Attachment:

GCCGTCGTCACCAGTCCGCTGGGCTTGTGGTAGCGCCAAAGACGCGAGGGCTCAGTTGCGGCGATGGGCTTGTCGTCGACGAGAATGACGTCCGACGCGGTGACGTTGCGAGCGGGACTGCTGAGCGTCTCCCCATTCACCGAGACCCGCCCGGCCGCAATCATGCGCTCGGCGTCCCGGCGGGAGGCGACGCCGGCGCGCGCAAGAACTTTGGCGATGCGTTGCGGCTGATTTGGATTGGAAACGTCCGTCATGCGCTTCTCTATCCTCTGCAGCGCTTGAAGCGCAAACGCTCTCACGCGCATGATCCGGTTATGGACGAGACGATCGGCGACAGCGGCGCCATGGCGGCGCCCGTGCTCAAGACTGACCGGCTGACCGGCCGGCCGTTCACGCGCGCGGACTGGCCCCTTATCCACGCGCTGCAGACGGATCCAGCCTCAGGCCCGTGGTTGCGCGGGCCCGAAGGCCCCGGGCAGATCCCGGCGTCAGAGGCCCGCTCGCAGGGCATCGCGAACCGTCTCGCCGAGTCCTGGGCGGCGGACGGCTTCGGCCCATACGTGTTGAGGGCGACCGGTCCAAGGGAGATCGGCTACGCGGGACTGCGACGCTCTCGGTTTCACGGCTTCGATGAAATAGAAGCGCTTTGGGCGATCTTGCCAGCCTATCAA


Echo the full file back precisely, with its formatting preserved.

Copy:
GCCGTCGTCACCAGTCCGCTGGGCTTGTGGTAGCGCCAAAGACGCGAGGGCTCAGTTGCGGCGATGGGCTTGTCGTCGACGAGAATGACGTCCGACGCGGTGACGTTGCGAGCGGGACTGCTGAGCGTCTCCCCATTCACCGAGACCCGCCCGGCCGCAATCATGCGCTCGGCGTCCCGGCGGGAGGCGACGCCGGCGCGCGCAAGAACTTTGGCGATGCGTTGCGGCTGATTTGGATTGGAAACGTCCGTCATGCGCTTCTCTATCCTCTGCAGCGCTTGAAGCGCAAACGCTCTCACGCGCATGATCCGGTTATGGACGAGACGATCGGCGACAGCGGCGCCATGGCGGCGCCCGTGCTCAAGACTGACCGGCTGACCGGCCGGCCGTTCACGCGCGCGGACTGGCCCCTTATCCACGCGCTGCAGACGGATCCAGCCTCAGGCCCGTGGTTGCGCGGGCCCGAAGGCCCCGGGCAGATCCCGGCGTCAGAGGCCCGCTCGCAGGGCATCGCGAACCGTCTCGCCGAGTCCTGGGCGGCGGACGGCTTCGGCCCATACGTGTTGAGGGCGACCGGTCCAAGGGAGATCGGCTACGCGGGACTGCGACGCTCTCGGTTTCACGGCTTCGATGAAATAGAAGCGCTTTGGGCGATCTTGCCAGCCTATCAA